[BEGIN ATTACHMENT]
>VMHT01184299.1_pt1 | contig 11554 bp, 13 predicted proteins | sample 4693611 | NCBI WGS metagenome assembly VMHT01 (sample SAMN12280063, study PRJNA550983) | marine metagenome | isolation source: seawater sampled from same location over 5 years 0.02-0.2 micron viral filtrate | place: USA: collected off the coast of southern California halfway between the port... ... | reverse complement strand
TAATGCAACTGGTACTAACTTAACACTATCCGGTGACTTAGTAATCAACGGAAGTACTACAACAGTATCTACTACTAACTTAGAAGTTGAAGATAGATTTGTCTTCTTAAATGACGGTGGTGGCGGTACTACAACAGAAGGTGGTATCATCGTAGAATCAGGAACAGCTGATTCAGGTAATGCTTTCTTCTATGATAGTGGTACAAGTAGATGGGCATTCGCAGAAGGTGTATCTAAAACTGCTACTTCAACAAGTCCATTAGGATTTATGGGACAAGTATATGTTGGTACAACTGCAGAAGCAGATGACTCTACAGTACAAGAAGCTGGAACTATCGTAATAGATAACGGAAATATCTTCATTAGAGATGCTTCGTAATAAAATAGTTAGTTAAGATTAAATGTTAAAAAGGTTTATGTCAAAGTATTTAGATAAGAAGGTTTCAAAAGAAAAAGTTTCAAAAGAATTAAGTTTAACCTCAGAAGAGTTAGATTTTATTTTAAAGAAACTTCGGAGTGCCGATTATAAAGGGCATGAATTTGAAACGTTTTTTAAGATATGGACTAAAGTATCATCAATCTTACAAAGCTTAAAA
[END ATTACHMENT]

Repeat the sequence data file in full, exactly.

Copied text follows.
>VMHT01184299.1_pt1 | contig 11554 bp, 13 predicted proteins | sample 4693611 | NCBI WGS metagenome assembly VMHT01 (sample SAMN12280063, study PRJNA550983) | marine metagenome | isolation source: seawater sampled from same location over 5 years 0.02-0.2 micron viral filtrate | place: USA: collected off the coast of southern California halfway between the port... ... | reverse complement strand
TAATGCAACTGGTACTAACTTAACACTATCCGGTGACTTAGTAATCAACGGAAGTACTACAACAGTATCTACTACTAACTTAGAAGTTGAAGATAGATTTGTCTTCTTAAATGACGGTGGTGGCGGTACTACAACAGAAGGTGGTATCATCGTAGAATCAGGAACAGCTGATTCAGGTAATGCTTTCTTCTATGATAGTGGTACAAGTAGATGGGCATTCGCAGAAGGTGTATCTAAAACTGCTACTTCAACAAGTCCATTAGGATTTATGGGACAAGTATATGTTGGTACAACTGCAGAAGCAGATGACTCTACAGTACAAGAAGCTGGAACTATCGTAATAGATAACGGAAATATCTTCATTAGAGATGCTTCGTAATAAAATAGTTAGTTAAGATTAAATGTTAAAAAGGTTTATGTCAAAGTATTTAGATAAGAAGGTTTCAAAAGAAAAAGTTTCAAAAGAATTAAGTTTAACCTCAGAAGAGTTAGATTTTATTTTAAAGAAACTTCGGAGTGCCGATTATAAAGGGCATGAATTTGAAACGTTTTTTAAGATATGGACTAAAGTATCATCAATCTTACAAAGCTTAAAA